Surprising Ways Animals Stock Up for Winter


Winter is coming, and for many wild animals that don’t migrate or hibernate, that means it’s crunch time for stockpiling food. Some creatures are famous for this, like squirrels burying nuts or pikas caching grass, while others toil in obscurity, despite their impressive — and sometimes grisly — tactics for hoarding food.

A few species defy winter’s wrath by capturing live prey, for example, and keeping it prisoner in their nest or burrow. Some make their own shelf-stable food, such as honey or jerky, or turn their bodies into «living storage kegs.» And even among well-known winter preppers like squirrels, humans often fail to appreciate the full complexity of what these hard-working hoarders are doing.

Here’s a closer look at several animals that cache food for winter, as well as other lean times, and the elaborate methods they use to ensure their survival until spring:

Tree squirrels

Eastern gray squirrels are famously prolific — and effective — scatter hoarders.
(Photo: Tabor Chichakly/Shutterstock)

Some of the most salient winter-hoarding animals are tree squirrels, whose frantic burying and unearthing of nuts is a common sight in fall and winter. Yet these isolated glimpses of a squirrel digging in the backyard don’t convey the full picture.

Tree squirrels eat acorns from more than 20 different oak species, along with hickory nuts, walnuts, beech nuts, hazelnuts and many others. Unlike rodents that build «larders» — a single stash of food, typically kept in a nest or burrow — many tree squirrels use a strategy known as «scatter hoarding,» which protects their investment by spreading it across hundreds of hiding places.

When an eastern gray squirrel finds an acorn, it quickly shakes the nut to listen for any weevils inside. Weevil-infested acorns tend to be eaten on the spot (along with weevils themselves), since the insects’ presence means the acorn wouldn’t last very long in storage. Weevil-free acorns, however, are often cached for later, with higher-quality nuts typically buried farther from the tree that dropped them. This can be risky, since venturing away from tree cover exposes a squirrel to aerial predators like hawks, but it also reduces the odds of another animal finding the acorn.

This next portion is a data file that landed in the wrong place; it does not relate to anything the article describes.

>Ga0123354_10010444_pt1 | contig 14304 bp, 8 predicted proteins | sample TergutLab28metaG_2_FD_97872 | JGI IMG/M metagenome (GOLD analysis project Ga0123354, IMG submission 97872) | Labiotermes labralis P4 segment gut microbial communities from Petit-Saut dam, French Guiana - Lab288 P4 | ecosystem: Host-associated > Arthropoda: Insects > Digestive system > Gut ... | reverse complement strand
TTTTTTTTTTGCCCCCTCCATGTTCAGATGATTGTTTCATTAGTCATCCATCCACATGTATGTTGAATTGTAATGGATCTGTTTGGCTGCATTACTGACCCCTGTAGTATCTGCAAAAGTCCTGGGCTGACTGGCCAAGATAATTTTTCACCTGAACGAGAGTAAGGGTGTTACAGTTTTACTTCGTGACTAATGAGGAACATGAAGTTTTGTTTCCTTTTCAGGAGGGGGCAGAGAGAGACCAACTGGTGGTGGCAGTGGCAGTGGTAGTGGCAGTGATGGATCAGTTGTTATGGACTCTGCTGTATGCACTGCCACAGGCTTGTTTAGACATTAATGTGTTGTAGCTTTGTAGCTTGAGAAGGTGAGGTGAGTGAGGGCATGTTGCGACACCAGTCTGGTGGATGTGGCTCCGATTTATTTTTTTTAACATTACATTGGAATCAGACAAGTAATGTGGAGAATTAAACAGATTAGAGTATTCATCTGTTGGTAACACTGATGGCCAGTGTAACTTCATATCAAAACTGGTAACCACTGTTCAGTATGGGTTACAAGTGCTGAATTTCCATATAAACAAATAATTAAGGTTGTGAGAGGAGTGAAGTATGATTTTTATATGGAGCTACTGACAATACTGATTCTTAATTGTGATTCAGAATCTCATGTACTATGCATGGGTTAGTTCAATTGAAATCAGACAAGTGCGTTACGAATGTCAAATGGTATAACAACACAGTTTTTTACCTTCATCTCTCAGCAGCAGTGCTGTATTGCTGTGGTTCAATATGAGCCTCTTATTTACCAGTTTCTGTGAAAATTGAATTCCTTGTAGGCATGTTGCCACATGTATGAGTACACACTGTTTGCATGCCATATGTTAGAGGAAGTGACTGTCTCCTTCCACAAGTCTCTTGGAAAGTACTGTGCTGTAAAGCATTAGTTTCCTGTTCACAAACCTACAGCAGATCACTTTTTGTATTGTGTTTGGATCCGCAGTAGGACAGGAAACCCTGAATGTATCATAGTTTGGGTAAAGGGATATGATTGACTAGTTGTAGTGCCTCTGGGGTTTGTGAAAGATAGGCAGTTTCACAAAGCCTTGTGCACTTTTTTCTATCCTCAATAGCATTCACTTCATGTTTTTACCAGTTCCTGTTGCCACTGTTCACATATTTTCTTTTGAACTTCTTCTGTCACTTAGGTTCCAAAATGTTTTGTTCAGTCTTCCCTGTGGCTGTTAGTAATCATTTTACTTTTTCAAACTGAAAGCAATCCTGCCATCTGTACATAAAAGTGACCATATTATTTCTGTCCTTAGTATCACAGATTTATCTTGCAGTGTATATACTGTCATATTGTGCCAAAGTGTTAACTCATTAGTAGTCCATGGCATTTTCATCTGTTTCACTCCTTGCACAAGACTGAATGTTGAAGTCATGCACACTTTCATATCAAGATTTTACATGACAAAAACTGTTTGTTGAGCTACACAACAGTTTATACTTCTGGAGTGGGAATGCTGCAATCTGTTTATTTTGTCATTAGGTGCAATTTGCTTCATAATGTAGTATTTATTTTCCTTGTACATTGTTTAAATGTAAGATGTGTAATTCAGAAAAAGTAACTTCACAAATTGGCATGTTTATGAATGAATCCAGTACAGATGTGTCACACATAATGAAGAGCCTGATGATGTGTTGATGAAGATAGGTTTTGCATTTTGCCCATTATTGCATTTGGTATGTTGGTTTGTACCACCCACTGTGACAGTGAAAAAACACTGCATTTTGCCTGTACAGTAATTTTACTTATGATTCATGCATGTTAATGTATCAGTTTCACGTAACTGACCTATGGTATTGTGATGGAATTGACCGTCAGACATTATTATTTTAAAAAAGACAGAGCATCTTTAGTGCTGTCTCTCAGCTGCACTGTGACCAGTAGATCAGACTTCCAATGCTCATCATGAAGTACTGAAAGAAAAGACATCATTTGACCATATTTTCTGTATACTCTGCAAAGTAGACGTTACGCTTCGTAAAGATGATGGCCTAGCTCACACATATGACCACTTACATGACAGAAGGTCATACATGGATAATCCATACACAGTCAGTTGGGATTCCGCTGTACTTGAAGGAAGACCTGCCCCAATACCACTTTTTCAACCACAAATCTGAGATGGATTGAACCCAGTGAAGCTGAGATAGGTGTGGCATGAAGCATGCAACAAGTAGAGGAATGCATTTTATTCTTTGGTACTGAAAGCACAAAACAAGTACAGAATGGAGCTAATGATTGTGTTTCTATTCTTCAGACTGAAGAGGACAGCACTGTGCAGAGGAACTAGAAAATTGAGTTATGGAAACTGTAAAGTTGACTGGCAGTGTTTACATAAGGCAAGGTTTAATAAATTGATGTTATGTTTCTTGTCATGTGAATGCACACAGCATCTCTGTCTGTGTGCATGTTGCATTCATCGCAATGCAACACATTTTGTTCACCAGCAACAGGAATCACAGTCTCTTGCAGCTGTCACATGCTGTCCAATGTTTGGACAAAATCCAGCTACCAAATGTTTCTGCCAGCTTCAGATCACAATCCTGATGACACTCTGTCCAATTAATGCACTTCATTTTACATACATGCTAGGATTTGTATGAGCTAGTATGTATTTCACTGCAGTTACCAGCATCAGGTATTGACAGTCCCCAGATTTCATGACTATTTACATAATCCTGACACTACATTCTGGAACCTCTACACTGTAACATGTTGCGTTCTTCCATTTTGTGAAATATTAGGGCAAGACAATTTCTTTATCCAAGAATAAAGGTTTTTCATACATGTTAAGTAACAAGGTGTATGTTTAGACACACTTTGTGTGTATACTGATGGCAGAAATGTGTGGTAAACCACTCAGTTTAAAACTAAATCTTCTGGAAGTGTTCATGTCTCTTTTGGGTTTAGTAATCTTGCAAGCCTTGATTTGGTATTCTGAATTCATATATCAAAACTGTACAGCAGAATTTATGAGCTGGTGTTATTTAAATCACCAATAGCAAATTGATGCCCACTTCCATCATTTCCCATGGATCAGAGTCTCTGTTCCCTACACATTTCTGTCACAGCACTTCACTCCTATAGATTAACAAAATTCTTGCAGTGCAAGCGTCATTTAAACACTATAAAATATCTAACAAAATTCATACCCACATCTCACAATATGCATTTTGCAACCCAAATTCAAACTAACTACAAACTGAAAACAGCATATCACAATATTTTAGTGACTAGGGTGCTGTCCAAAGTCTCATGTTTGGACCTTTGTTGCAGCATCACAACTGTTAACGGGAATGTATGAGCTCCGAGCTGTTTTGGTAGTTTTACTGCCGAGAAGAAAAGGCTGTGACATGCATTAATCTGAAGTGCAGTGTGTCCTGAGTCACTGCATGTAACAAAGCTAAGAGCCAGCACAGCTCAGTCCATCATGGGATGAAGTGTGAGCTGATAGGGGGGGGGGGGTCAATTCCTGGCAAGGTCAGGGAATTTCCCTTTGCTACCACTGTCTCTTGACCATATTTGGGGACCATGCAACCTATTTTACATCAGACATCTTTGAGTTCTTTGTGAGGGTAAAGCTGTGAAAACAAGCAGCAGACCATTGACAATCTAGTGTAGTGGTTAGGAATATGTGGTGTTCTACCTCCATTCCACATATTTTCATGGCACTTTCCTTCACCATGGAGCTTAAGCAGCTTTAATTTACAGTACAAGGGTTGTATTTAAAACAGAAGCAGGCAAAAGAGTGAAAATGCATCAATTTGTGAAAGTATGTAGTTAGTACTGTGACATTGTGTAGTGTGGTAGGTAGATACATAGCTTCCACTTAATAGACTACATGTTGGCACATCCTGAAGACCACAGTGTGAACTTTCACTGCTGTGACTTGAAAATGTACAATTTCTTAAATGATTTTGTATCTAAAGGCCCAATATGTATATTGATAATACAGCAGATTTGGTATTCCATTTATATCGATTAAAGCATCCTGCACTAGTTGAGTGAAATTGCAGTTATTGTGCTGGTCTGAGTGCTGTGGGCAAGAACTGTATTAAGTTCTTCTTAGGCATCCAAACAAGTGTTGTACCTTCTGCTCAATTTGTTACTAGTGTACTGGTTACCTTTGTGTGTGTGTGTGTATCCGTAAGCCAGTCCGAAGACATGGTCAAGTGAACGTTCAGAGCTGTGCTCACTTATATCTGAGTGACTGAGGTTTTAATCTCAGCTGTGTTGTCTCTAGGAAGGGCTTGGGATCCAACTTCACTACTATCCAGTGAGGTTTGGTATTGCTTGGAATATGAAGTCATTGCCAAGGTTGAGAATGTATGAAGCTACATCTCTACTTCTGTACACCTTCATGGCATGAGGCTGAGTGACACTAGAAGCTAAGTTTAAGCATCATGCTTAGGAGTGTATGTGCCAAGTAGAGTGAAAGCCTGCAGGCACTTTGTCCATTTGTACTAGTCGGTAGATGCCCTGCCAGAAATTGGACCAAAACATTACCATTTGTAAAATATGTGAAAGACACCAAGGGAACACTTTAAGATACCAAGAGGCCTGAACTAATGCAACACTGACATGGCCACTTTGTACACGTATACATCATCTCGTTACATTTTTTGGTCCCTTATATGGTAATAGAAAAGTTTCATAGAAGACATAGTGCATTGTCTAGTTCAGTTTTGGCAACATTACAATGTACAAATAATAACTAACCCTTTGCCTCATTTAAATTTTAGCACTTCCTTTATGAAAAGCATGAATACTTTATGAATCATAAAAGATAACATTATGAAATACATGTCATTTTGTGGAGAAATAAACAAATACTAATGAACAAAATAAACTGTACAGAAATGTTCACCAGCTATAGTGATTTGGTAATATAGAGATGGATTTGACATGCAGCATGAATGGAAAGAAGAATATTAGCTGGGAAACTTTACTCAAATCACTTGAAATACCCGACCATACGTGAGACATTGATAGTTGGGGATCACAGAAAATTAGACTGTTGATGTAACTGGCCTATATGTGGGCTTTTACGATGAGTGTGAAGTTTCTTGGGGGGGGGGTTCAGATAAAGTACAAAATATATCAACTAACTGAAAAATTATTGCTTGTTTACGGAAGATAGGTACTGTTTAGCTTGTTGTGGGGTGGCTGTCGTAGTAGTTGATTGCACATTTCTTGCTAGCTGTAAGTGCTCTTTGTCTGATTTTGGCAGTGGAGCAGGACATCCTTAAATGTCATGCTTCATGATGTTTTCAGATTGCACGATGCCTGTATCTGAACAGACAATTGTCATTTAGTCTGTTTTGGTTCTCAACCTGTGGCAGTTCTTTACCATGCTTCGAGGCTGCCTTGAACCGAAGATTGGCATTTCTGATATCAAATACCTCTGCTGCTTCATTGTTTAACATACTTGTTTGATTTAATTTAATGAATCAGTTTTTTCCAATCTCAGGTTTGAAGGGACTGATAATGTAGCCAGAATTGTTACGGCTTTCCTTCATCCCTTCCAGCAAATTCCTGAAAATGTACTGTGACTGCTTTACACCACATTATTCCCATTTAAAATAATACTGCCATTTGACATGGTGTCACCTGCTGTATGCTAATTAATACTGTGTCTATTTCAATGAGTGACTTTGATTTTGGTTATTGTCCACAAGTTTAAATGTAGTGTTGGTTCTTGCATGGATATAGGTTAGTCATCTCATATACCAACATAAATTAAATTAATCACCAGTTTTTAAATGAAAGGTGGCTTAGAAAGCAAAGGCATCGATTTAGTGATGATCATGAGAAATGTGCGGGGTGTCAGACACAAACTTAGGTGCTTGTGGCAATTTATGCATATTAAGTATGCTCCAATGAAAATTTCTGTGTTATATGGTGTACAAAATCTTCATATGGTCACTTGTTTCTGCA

A scatter-hoarding Eurasian red squirrel digs through snow in a Russian forest.
(Photo: Andrei Metelev/Shutterstock)

Thievery is a major motivator for scatter-hoarding squirrels. Aside from spreading around their stash, they may try to deceive onlookers by digging fake holes or digging up and reburying a nut multiple times. A single squirrel can create hundreds or thousands of caches per year, but thanks to a detailed spatial memory and a strong sense of smell, they recover about 40 to 80 percent. (This is a mutually beneficial relationship, since unrecovered acorns can germinate into new oak trees.)

Some tree squirrels even use a mnemonic strategy to organize nuts by species, according to a 2017 study on eastern fox squirrels. This «spatial chunking» may reduce the mental demands of scatter hoarding, the researchers concluded, helping squirrels «decrease memory load and hence increase accuracy of retrieval.»

In addition to nuts and seeds, the American red squirrel also harvests mushrooms for winter, carefully drying them out before stashing them in tree branches.


Chipmunks’ cheek pouches help them stockpile food more efficiently.
(Photo: Ira Evva/Shutterstock)

Some ground squirrels also use scatter-hoarding techniques, even if they hibernate. The yellow pine chipmunk of western North America, for one, may collect up to 68,000 items for a single winter, and bury them in thousands of separate caches. It spends about four months in a state of semi-hibernation known as «torpor,» during which it emerges roughly once a week to feed from various caches.

Many ground squirrels skip this extra work, however, instead stashing all their winter food in a larder. North America’s eastern chipmunk is a larder hoarder, spending much of autumn gathering seeds and other foods to store in its burrow, which can stretch more than 10 feet in length. There may be comfort in keeping all your food together, but there’s also a downside: Nearly 50 percent of eastern chipmunk larders are stolen by other animals, according to the BBC, including other chipmunks. Nonetheless, this time-saving method is also used by other ground squirrels like groundhogs, as well as some non-squirrel rodents like hamsters and mice.


Some moles prepare for winter by stocking their burrows with live earthworms, which they first immobilize by biting into their front segments to prevent escapes.